Commercial Real Estate and Economic Stimulus and Contractors and General Contractors and Federal Government and Shiel Sexton and Engineering and Historic Preservation and Construction Bids/Contracts and Construction and Government & Economic Development and Law and Real Estate & Retail

$69M U.S. Courthouse modernization a boon for local firms

June 29, 2010

More than a dozen local companies have begun work on a three-year modernization of the Birch Bayh Federal Building and U.S. Courthouse in the state's largest individual project funded by the federal stimulus.

Renovations to the stately 4-story Beaux Arts landmark along Ohio Street between Meridian and Pennsylvania streets will cost at least 34 times the $2 million the Treasury Department paid to construct the building between 1902 to 1905.

The improvements, including the installation of a sprinkler system throughout the building, a 30,000-square-foot green roof, a rainwater-reclamation system and an energy-efficient heating and cooling system, are great news for local contractors.

Nineteen of the 23 companies selected to work on the project are based in central Indiana. Between 90 and 150 workers will be on the site at any given time until the project is scheduled for completion in August 2012. Locally based Shiel Sexton Company Inc. is leading the $69.3 million U.S. Courthouse renovation as general contractor.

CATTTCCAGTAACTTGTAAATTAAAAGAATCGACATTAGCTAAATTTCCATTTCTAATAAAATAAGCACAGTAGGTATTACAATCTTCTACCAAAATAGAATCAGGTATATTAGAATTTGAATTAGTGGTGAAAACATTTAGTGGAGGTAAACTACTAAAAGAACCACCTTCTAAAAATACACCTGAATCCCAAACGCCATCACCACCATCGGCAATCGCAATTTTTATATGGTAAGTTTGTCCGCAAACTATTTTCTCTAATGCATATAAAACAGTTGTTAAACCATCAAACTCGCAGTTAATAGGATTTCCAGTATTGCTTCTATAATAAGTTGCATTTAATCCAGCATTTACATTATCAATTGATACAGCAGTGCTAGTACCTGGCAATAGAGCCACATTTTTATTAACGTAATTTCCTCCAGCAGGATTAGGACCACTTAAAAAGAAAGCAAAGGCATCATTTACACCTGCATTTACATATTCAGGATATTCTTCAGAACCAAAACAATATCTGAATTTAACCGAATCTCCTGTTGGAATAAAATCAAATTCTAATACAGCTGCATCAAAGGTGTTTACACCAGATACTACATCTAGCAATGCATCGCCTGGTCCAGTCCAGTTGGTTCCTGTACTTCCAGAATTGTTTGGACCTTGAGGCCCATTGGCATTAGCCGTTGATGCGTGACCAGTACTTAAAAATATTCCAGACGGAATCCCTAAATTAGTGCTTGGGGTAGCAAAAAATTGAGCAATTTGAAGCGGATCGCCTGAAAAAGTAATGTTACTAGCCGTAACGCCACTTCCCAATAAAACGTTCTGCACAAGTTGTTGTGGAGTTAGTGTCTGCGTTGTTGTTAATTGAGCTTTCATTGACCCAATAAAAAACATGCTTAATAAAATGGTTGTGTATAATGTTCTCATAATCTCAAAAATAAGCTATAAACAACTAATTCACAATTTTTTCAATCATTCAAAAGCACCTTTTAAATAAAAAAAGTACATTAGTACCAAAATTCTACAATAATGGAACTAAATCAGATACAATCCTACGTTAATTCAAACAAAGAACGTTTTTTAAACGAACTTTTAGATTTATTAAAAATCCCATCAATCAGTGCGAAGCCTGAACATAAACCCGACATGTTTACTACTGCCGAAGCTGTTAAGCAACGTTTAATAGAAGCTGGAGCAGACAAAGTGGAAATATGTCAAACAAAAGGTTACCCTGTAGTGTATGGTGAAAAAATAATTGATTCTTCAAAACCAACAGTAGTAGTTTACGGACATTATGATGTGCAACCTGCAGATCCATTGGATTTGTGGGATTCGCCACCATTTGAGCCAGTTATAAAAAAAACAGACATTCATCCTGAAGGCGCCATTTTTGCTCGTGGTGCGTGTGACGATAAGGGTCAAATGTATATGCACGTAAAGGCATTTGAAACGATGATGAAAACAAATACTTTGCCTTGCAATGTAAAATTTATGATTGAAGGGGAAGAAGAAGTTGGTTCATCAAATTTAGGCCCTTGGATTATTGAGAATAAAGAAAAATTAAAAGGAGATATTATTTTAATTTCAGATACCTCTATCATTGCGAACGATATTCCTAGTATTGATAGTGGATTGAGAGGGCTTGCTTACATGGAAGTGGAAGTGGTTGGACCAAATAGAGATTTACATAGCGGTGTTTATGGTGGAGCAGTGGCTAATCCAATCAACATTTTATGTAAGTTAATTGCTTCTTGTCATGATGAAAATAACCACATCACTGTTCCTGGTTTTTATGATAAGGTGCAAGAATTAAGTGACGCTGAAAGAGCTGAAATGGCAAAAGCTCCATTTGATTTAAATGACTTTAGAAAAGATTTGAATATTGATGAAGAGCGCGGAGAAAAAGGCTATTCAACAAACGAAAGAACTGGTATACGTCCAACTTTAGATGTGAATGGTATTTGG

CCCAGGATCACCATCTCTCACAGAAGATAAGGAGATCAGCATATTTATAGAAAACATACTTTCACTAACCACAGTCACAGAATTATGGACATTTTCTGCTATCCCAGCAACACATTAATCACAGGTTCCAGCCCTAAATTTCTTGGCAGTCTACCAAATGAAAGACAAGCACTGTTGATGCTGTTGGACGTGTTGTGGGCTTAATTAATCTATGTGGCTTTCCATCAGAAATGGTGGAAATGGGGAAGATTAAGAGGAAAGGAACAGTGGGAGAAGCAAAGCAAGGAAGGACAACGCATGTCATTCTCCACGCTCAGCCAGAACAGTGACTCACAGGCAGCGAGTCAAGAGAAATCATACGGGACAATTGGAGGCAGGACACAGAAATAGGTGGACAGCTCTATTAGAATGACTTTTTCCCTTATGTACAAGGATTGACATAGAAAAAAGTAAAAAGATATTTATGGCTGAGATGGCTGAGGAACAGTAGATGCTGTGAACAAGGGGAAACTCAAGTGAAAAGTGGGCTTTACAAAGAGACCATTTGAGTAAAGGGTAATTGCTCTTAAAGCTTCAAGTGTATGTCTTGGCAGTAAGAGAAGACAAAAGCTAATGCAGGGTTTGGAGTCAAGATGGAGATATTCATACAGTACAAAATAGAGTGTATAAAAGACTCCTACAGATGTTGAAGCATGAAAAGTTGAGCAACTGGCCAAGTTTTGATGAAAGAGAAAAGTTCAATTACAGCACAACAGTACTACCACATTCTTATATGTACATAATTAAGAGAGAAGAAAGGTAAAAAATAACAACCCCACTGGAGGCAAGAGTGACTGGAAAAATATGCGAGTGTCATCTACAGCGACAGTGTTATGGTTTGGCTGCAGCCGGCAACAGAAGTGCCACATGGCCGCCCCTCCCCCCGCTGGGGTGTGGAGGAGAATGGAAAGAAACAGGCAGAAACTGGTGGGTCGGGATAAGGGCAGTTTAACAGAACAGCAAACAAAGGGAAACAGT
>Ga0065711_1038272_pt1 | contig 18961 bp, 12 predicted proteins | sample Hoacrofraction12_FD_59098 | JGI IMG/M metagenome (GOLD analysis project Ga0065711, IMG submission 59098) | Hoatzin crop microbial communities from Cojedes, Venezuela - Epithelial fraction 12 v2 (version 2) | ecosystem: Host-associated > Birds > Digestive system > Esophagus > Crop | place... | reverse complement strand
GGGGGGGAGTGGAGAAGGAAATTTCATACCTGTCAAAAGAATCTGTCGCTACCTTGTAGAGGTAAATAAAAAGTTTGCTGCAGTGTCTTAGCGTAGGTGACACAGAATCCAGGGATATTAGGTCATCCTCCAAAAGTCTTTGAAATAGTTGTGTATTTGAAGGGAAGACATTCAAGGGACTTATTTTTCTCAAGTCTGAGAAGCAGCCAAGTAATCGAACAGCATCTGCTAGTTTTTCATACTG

And local companies are picking up even more stimulus work from at least two other federal building modernization projects. Shiel also is working on another stimulus project to add more than 6,000 solar panels to the Major General Emmett J. Bean Federal Center in Lawrence. That project will cost about $21 million, and a planned second phase could cost another $50 million, said John Andrews, a Shiel partner.

Meantime, Cincinnati-based Messer Construction is leading a more than $40 million project to add fire-suppression systems and energy3efficient features to the Minton-Capehart Federal Building along North Pennsylvania Street.

"It's no secret the construction industry is in a pretty bad situation nationally," Andrews said. "For us, stimulus projects have been a huge deal. It helps us, the subcontractors and all the tradespeople."

The U.S. Courthouse project allowed Indianapolis-based Shrewsberry & Associates LLC to add a full-time employee who had been looking for work for six months, CEO Bill Shrewsberry said.

Shrewsberry figured he might not get much stimulus work since his firm focuses on civil and environmental engineering and stimulus projects had to be shovel-ready and therefore already designed.

"Right now adding any employees or even maintaining headcount is good news," he said.

Other Indianapolis companies working on the U.S. Courthouse project include Environmental Assurance Co., Barth Electric Co. Inc., Blackmore & Buckner Roofing LLC, Gibson-Lewis of Indianapolis LLC, Connor & Co., LaForce Inc., Davis & Associates and McCammack Tile.

Nearby companies include Clayton-based Artisan Construction, Greenfield-based Valor Field Services, Carmel-based Performance Contracting Inc., Camby-based Indy Steel, Fishers-based Terstep Co., Noblesville-based Ryan Fire Protection, and the Greenwood office of International Piping Systems Inc.

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